It's raining, so here's the best lamb stew for wet weather.

We came out of the shopping centre with bags of fresh vegetables from the greengrocer (yes, some shopping centres still have greengrocers) and sheets of rain were billowing across the car park, aided by a gusty wind that looked like it was just getting into its stride. T. dashed to the car and opened it, I followed carrying William, hunching over him to keep him dry. Success. He didn't feel a drop. T. and I were soaked. The traffic was as heavy as the rain and we splashed home with the heater blasting warm air onto the misty windscreen and someone burbling nonsense on the car radio. I killed the radio and turned off the main road, made a couple of right turns and pointed the car into the driveway in our little dead end street of just nine houses. For me, arriving home in the rain always carries a pleasure that is almost instinctive. Inside. Wet clothes off, heater on, vegetables unpacked. Was it really just a couple of weeks ago that we were on the beach trying to get cool, a

Alphabet soup, continued: L-Z.

It took a while, but here's the second half of the music I like to cook to. L. La's, The. One day I woke up and it wasn't the eighties any more. It was the nineties and suddenly there were no more tuneless new wave angst-ridden songs, no more square suits and weird makeup, no more drum machines and no more synths. Instead, there were lovely melodies and sweet harmonies and sunshine and butterflies and happy, jangly guitar music was heard across the land and everybody was happy again. M. Matt Monro. My favourite crooner. Listen - or even just read the lyrics to - For Mama and if you don't cry you're not alive. N. Neil Young. His acoustic work is nice but when he gets together with Crazy Horse it's more like a shipbuilding yard at full capacity than actual music. Crank it up. You wouldn't want the neighbours to miss out, would you? O. Only Now by Ride, obscure but brilliant British band of the mid-nineties. From Carnival of Light , probably my mo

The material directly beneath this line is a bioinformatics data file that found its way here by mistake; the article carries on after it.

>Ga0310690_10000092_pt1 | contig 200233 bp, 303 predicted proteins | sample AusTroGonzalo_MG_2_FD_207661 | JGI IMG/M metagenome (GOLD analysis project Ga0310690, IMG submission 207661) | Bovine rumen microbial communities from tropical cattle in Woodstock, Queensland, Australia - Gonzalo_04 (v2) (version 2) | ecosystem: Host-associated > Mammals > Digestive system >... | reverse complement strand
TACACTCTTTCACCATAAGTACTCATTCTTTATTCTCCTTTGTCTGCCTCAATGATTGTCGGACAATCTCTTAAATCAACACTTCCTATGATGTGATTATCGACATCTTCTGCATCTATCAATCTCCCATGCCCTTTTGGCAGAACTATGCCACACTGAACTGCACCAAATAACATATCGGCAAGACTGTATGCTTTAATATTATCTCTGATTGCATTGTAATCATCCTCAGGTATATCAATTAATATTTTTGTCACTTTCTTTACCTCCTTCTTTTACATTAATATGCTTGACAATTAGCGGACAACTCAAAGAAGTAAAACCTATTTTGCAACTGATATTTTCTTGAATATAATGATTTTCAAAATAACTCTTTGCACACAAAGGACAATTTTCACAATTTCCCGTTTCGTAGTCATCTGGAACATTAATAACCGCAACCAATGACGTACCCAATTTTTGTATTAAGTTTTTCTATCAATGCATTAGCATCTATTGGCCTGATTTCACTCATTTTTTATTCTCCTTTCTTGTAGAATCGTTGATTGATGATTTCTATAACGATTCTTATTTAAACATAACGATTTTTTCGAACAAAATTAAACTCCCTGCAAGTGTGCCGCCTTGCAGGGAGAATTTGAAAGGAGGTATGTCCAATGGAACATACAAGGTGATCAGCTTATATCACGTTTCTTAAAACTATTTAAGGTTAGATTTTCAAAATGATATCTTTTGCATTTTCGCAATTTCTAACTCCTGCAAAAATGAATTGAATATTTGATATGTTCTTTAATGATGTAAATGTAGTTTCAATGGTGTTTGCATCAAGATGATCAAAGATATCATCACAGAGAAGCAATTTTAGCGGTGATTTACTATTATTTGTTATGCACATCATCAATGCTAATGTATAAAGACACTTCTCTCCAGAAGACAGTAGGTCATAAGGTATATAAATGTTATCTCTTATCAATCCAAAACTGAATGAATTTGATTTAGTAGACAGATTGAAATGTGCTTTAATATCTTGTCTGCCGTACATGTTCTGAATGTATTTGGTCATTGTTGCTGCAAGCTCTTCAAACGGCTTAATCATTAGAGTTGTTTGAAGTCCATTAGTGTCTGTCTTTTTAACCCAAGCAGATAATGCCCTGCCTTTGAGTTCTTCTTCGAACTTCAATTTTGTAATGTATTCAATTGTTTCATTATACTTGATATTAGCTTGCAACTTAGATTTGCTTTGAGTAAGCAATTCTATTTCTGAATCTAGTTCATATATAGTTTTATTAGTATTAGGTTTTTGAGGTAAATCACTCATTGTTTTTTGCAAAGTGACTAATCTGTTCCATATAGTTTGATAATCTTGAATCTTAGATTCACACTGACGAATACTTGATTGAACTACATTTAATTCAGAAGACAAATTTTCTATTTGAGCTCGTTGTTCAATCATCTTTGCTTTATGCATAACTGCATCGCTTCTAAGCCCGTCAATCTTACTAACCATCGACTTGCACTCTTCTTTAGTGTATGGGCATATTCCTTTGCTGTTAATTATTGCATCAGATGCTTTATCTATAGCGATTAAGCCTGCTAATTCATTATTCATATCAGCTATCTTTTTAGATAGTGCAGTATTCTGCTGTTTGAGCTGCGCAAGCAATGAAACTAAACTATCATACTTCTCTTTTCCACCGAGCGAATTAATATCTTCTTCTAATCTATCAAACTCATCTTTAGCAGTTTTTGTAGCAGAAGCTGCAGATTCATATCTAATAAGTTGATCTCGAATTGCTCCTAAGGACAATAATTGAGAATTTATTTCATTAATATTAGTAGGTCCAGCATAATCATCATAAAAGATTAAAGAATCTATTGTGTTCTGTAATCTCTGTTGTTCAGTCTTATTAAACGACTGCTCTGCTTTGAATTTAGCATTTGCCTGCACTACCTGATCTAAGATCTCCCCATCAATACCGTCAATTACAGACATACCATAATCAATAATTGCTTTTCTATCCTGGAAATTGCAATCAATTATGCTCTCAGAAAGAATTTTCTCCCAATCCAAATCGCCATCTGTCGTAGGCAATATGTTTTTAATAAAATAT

Salmon in citrus sauce with a warm vegetable salad on the side.

Saturday at the market. The salmon looks great. Salmon in citrus sauce. This is so easy - I just pan-fried the salmon with some butter and the juice of an orange. To get extra orange flavour, I inverted the orange halves, once squeezed, to expel oil from the skin, and lay them over the salmon while it cooked. The fish takes in some of the fragrant orange oil. While the fish was cooking, I squeezed some lemon juice over it as well. I didn't turn the fish, I just put the lid on and let it poach. It only took five minutes. Then I put the salmon on the plates, added a little more butter to the juices in the pan, quickly reduced it and poured it over the fish. Add some dill to the sauce if you have it. I didn't, I forgot to buy some and couldn't be bothered going out again. It was delicious enough anyway. The salad. Bed of lettuce. Onion rings. Tomato quarters. Walnuts. Thinly sliced apple. Shreds of finely sliced silverbeet. White beans. Olives. Parsley. Over all the